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Finalist for the William E. Colby Military History Award

Bryan Burrough, New York Times Business section
“For those of us who start feeling drowsy at the very mention of the words ‘Treasury Department,’ this book is an eye-opener. Under Mr. Zarate, and his successors, Treasury quietly built new capabilities that owe less to junk bonds than to James Bond…. ‘Treasury’s War’ does a fine job of shedding light on a new and significant aspect of international relations that many of us may not be aware of, and that is likely to gain in importance in the years to come.”

Stewart Baker, Wall Street Journal
“Mr. Zarate brings verve and the joy of combat to this and other tales… In Mr. Zarate's hands, what could have been a dry series of think-tank papers becomes a lively narrative filled with heroes, villains and fools.”

Geoff Dyer, Financial Times
"An entertaining insider’s account of America’s ‘new breed of financial power’... full of interesting accounts of the way smart sanctions were applied... a valuable history of a hidden but essential part of America’s response to 9/11.”

Jordan Chandler Hirsch, Washington Post
“[A] thorough, thoughtful insider’s account… The true value of Zarate’s book lies in explaining the difference between traditional sanctions and this new form of financial warfare.”

Library Journal
"A unique view into the new and potentially devastating world of fiscal warfare… Zarate’s well-documented work gives a firsthand report of strategies not often known or publicized in this newest and perhaps most effective form of waging war.”

ABA Banking Journal
“I consider it a must-read for anyone who wants to know where we are, where we’ve been, and what challenges lie ahead… Treasury’s War is detailed, interesting, and sincere.”

National Interest
“Zarate’s book admirably underscores the dire national-security threat posed by the almost-unfathomable level of our national debt… There is much in Zarate’s book that enlightens us, and he gets many things right and proposes some innovative ideas.”

Arnaud de Borchgrave, UPI
“One of the world's most challenging assignments -- explained in vivid, dramatic detail by Juan C. Zarate, a former super sleuth in the U.S. government's long campaign to find and disrupt al-Qaida's terrorist funding in the Worldwide Web…Zarate's "Treasury's War" is a gripping electronic whodunit in a constantly changing environment where inequalities are widening and where technology is destroying more jobs than it creates…. This is the first book that lifts the veil of secrecy on the financial power [Zarate’s team] marshaled against America's enemies.”

Kirkus Reviews
“A bracing account by a knowledgeable authority.”

General Michael Hayden, former Director of CIA and NSA
“Juan Zarate’s groundbreaking Treasury’s War illuminates an underappreciated and under commented revolution in international affairs. Beset by nontraditional enemies and threats, the United States in the Bush administration leveraged America’s place in the global financial system to create some important ‘asymmetrical power’ of its own. As advocate and architect of this new approach, Zarate is well placed to tell the tale of America’s most unique precision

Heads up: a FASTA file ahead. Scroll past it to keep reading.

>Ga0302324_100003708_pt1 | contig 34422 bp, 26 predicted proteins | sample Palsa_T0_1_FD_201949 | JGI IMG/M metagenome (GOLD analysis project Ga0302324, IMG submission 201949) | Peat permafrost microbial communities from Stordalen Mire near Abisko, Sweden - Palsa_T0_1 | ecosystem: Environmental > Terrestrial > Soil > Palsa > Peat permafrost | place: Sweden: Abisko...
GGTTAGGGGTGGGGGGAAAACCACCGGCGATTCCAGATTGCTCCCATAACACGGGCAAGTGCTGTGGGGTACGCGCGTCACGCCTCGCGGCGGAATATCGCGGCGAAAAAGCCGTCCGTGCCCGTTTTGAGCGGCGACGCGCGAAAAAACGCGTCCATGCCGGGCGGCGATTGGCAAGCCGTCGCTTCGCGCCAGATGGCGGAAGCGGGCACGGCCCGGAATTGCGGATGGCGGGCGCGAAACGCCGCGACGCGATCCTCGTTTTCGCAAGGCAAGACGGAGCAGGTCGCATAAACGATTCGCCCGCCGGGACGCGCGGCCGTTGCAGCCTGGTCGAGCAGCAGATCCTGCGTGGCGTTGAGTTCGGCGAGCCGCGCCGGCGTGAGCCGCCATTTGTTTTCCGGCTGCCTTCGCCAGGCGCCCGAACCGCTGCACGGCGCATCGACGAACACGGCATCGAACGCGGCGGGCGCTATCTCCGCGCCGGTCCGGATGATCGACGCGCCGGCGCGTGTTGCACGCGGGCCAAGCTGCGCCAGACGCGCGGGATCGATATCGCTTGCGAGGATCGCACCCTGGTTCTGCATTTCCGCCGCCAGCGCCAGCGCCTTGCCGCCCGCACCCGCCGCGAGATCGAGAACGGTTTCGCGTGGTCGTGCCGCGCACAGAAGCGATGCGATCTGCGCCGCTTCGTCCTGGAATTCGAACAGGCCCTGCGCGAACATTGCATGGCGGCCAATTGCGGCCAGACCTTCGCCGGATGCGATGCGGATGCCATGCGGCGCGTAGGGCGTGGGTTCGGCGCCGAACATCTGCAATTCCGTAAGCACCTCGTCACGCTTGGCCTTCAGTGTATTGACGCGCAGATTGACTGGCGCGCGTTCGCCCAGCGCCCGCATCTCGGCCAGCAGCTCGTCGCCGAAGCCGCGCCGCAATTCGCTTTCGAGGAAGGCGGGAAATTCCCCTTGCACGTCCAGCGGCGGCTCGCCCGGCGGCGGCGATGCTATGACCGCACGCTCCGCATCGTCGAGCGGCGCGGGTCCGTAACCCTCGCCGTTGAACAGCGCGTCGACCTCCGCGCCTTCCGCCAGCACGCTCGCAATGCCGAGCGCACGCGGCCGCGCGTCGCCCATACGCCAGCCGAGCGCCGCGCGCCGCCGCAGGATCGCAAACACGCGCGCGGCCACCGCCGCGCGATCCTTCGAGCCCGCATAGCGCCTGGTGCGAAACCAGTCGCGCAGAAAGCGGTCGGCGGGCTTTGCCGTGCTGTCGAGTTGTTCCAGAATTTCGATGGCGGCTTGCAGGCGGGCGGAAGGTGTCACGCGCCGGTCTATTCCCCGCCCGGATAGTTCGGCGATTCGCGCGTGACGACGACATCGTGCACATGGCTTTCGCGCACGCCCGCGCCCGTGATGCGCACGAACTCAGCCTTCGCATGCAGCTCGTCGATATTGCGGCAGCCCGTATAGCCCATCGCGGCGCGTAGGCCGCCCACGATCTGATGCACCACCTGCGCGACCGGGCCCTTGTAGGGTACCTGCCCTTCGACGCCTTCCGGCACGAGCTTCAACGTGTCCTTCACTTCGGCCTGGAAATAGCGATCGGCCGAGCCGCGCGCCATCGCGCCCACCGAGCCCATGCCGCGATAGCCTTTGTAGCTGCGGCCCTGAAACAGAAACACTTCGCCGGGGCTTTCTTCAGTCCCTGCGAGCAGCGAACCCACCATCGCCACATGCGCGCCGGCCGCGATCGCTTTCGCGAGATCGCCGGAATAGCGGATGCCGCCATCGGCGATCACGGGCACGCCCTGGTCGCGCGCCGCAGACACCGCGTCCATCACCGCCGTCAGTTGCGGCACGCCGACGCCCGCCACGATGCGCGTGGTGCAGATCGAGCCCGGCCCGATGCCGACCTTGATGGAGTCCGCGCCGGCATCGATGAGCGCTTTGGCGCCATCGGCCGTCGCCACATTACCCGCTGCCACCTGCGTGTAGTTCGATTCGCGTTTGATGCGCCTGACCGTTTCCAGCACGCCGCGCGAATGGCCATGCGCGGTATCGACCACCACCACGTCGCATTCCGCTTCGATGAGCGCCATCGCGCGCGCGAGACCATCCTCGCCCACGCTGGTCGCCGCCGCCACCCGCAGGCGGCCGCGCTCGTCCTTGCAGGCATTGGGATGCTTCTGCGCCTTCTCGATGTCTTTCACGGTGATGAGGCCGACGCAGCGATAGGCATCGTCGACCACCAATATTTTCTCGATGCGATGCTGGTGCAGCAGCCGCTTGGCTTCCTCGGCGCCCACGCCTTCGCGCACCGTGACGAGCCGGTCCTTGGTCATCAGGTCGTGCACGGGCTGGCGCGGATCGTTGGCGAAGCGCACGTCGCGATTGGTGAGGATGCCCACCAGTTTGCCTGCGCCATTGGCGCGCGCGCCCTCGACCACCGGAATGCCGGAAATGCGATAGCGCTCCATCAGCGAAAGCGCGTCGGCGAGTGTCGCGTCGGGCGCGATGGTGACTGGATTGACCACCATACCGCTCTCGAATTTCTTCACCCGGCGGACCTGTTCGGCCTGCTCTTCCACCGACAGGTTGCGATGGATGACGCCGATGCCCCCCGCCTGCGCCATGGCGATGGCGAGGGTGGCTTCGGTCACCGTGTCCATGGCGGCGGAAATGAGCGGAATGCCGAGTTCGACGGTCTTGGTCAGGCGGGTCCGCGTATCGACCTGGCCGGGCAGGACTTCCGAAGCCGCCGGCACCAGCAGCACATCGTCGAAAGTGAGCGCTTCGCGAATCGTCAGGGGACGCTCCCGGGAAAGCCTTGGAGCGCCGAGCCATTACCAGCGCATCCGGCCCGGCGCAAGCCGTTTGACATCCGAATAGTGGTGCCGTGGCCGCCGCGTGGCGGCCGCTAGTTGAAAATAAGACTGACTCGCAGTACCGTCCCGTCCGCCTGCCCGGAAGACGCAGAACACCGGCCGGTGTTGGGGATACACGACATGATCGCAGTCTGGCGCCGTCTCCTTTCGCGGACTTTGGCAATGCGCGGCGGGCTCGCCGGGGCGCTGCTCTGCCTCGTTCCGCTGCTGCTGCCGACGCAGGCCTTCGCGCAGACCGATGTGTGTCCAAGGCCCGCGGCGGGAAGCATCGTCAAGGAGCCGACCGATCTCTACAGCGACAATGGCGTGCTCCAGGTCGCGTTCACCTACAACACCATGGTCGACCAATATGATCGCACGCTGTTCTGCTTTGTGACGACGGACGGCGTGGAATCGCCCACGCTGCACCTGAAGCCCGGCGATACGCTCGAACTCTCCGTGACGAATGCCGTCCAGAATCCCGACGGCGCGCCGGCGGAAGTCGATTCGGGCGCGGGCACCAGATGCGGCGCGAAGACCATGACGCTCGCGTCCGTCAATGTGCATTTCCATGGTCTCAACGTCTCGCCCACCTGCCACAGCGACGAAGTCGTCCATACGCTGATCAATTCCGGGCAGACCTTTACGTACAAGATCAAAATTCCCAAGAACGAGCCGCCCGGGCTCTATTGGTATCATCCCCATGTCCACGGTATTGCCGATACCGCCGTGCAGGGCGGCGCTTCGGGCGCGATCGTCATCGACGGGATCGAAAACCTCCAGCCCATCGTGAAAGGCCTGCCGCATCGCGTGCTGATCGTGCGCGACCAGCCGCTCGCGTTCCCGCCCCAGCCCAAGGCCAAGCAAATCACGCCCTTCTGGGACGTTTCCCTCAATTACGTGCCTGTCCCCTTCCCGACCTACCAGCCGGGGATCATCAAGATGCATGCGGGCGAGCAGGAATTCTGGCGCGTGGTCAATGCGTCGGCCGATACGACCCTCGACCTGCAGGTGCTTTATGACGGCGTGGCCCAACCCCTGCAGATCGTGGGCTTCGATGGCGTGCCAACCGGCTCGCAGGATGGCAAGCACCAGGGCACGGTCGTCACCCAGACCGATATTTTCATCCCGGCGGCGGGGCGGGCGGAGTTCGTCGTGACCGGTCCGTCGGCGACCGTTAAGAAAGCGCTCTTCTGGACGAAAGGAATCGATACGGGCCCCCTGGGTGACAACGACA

guided weapon and he does so with detail, candor, and perspective.”

Sam Nunn, former U.S. Senator
"For those wanting to know how financial power and influence are wielded in the world, this is the book. Juan Zarate not only tells a gripping story, but lays out the policy implications and future for the use of this power. This is a must-read about the evolution of financial warfare over the past decade and how it will continue to play a central role in the nation's security."

Peter Bergen, author of Manhunt: The Ten-Year Search for bin Laden, from 9/11 to Abbottabad
“Juan Zarate is known as one of the world’s leading experts on terrorism. His new book is the riveting account of how the United States has gone to war financially with terrorist groups such as al-Qaeda and rogue states such as Iran. Treasury’s War is deeply researched and well written and is the definitive narrative of this hitherto largely unknown war.”

Admiral Mike Mullen, 17th Chairman, Joint Chiefs of Staff
"Juan Zarate has written an exceptional book about a vital area of our national security very few people understand. I observed first-hand the evolution and targeting of illegal financing led by Zarate and other pioneers who remain on the frontier of fighting international corruption. Juan's insights will educate every reader."

“Well qualified to provide readers with an insider’s view, [Zarate] describes innovative and integrated financial warfare techniques that have proved effective in neutralizing and weakening such adversaries as Al Qaeda, North Korea, Iran, Iraq, and Syria.”

Mark Dubowitz and Annie Fixler, The Journal of International Security Affairs
"Juan Zarate's book is a richly deserved celebration of their unsung success--and an essential guide to how their financial power can be most effectively used."

Amit Kumar, National Security Law Journal